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Storms obviously aren’t new here, but they are worse than ever — and the Pentagon blames climate change.
“We see the rising sea levels and flooding events,” said Capt. Dean VanderLey, who oversees Navy infrastructure in the mid-Atlantic region. “We have a responsibility to prepare for the future. We don’t have the luxury of just burying our heads in the sand.”
President-elect Donald Trump has described global warming as a hoax, and Republicans in Congress who reject science showing that greenhouse gases have warmed the planet have blocked funding meant to help the Pentagon assess the damage and plan for the future.
The House voted in June to bar the Defense Department from spending money to evaluate how climate change would affect military training, combat, weapons purchases and other needs.
“When we distract our military with a radical climate change agenda, we detract from their main purpose of defending America from enemies” like Islamic State, said Rep. Ken Buck (R-Colo.), sponsor of the measure.
Partly as a result, the Pentagon says it does not keep figures on what climate change may mean for the military budget. Planners sometimes list upgrades to infrastructure as maintenance or repairs to avoid scrutiny from lawmakers.
But the debate is settled at the Pentagon. Rising sea levels and temperatures have forced it to rebuild or relocate roads, housing, air fields and other vulnerable facilities damaged by mudslides in Hawaii, floods in Virginia, drought in California and thawing permafrost in Alaska.
It also has led to a shift in strategic challenges around the globe.
The Pentagon doesn’t say that climate change alone will cause wars. But the 2014 Quadrennial Defense Review, the Defense Department’s major planning blueprint for the next four years, calls it an “accelerant of instability” and a “threat multiplier.”
originally posted by: VengefulGhost
Yea right ..... were supposed to believe the idiots who spend millions on a toilet .......
originally posted by: jrod
a reply to: VengefulGhost
Stephen Hawkings, Neil DegrasseTyson, Bill Nye, Michio Kaku are some of the biggest names in science today. They all concur anthropogenic climate change is real.
Believe what you want, but be aware of the reality of this.
Crafting a Strategic Approach to Climate and Energy
Climate change and energy are two key issues that will play a significant role in shaping the future security environment. Although they produce distinct types of challenges, climate change, energy security, and economic stability are inextricably linked.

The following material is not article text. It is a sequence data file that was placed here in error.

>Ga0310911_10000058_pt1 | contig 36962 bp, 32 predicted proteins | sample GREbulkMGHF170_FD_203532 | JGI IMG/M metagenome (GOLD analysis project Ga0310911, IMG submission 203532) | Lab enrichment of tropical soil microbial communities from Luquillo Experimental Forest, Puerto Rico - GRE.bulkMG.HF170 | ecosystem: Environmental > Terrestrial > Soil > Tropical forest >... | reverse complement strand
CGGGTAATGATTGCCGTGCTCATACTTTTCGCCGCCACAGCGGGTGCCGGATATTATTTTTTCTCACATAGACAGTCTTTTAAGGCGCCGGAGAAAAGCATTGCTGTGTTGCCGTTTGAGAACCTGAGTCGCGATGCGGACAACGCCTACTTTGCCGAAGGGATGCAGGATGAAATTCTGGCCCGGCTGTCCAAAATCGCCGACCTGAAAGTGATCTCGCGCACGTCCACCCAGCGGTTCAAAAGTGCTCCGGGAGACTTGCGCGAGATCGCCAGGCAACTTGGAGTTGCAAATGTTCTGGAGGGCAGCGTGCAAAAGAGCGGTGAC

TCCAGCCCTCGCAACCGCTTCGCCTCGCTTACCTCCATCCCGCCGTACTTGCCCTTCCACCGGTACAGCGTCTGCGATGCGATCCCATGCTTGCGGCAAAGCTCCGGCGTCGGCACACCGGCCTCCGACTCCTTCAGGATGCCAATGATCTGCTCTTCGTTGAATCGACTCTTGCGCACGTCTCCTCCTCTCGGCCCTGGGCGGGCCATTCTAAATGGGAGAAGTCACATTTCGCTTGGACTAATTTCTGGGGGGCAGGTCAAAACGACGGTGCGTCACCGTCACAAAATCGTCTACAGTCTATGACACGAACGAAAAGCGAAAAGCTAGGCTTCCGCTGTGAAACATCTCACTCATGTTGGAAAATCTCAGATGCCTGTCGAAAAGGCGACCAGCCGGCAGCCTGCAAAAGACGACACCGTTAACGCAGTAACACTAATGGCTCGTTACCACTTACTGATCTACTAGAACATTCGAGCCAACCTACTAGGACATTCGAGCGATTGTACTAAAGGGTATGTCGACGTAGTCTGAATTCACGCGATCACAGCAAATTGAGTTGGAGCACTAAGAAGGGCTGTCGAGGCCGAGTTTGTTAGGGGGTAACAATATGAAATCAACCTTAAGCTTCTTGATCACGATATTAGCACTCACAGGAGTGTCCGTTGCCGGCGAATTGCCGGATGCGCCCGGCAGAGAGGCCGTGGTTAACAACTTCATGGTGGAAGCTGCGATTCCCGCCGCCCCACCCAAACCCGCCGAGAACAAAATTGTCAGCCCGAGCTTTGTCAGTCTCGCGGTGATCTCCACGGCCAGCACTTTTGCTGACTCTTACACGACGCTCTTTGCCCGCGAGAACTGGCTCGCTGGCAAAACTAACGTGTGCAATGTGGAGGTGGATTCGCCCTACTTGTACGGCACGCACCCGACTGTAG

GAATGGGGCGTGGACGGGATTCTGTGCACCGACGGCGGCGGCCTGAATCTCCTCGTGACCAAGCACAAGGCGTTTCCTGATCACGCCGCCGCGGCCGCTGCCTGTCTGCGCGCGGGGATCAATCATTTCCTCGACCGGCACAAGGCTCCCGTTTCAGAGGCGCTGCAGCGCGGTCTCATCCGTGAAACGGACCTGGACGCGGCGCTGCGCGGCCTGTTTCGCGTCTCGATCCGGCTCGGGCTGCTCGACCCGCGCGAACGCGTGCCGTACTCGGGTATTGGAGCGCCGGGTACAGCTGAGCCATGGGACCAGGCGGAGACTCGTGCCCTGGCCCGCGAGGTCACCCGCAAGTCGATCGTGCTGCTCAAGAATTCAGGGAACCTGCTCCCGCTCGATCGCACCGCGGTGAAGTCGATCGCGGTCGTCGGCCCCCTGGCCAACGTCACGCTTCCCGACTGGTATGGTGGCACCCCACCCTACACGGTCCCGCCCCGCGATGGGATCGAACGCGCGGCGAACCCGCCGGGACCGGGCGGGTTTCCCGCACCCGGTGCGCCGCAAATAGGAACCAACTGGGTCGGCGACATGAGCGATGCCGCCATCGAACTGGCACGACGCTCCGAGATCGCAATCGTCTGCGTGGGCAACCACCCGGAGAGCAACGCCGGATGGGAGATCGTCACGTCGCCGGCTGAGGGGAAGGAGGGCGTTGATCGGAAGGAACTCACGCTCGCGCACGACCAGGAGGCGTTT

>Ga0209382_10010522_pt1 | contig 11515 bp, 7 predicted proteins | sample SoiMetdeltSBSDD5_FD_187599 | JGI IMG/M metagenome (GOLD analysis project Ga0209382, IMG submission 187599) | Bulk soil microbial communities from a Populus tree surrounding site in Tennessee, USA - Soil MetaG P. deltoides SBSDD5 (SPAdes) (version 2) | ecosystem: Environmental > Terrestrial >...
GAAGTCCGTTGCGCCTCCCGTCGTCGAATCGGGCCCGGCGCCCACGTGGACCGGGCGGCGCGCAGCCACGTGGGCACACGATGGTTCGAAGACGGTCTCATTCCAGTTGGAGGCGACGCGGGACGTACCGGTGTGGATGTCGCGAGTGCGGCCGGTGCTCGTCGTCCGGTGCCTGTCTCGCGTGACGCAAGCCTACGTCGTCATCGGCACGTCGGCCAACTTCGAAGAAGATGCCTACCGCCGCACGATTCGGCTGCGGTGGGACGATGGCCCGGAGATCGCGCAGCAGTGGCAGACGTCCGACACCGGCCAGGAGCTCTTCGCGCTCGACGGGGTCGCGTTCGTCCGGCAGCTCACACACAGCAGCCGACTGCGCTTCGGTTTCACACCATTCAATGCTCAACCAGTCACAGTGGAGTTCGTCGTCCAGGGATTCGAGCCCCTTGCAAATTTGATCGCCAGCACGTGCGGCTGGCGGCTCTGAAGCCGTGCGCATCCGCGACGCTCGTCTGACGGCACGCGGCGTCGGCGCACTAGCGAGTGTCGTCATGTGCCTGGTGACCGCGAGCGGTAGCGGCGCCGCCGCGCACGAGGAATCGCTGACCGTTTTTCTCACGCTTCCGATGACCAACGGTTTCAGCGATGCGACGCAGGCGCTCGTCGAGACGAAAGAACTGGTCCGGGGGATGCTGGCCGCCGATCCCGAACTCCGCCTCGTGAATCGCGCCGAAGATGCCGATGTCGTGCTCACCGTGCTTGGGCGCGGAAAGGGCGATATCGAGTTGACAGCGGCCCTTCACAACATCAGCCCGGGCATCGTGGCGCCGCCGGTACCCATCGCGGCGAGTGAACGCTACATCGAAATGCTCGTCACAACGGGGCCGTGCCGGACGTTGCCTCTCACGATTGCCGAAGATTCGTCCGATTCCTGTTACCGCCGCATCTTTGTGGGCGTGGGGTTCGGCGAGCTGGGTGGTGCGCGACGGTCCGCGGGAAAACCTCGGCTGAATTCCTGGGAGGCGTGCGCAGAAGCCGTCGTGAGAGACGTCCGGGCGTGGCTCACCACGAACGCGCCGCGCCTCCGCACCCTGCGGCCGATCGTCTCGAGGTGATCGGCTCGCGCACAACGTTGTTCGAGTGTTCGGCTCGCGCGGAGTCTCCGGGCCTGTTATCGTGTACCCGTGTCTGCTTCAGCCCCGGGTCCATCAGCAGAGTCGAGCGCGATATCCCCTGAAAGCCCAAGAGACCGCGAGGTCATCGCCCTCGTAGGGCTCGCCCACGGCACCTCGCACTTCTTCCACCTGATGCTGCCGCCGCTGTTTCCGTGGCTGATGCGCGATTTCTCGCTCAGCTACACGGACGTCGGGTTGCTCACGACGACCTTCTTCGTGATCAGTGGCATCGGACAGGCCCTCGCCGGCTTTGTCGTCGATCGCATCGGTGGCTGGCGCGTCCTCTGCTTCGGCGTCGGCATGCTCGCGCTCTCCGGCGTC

The U.S. Global Change Research Program, composed of 13 federal agencies, reported in 2009 that climate-related changes are already being observed in every region of the world, including the United States and its coastal waters. Among these physical changes are increases in heavy downpours, rising temperature and sea level, rapidly retreating glaciers, thawing permafrost, lengthening growing seasons, lengthening ice-free seasons in the oceans and on lakes and rivers, earlier snowmelt, and alterations in river flows.
Assessments conducted by the intelligence community indicate that climate change could have significant geopolitical impacts around the world, contributing to poverty, environmental degradation, and the further weakening of fragile governments. Climate change will contribute to food and water scarcity, will increase the spread of disease, and may spur or exacerbate mass migration.
While climate change alone does not cause conflict, it may act as an accelerant of instability or conflict, placing a burden to respond on civilian institutions and militaries around the world. In addition, extreme weather events may lead to increased demands for defense support to civil authorities for humanitarian assistance or disaster response both within the United States and overseas.
originally posted by: jrod
a reply to: bobs_uruncle
Wow, an ad hominem attack on the Pentagon is your way to denounce anthropogenic climate change.
The ignorance is strong with you my friend.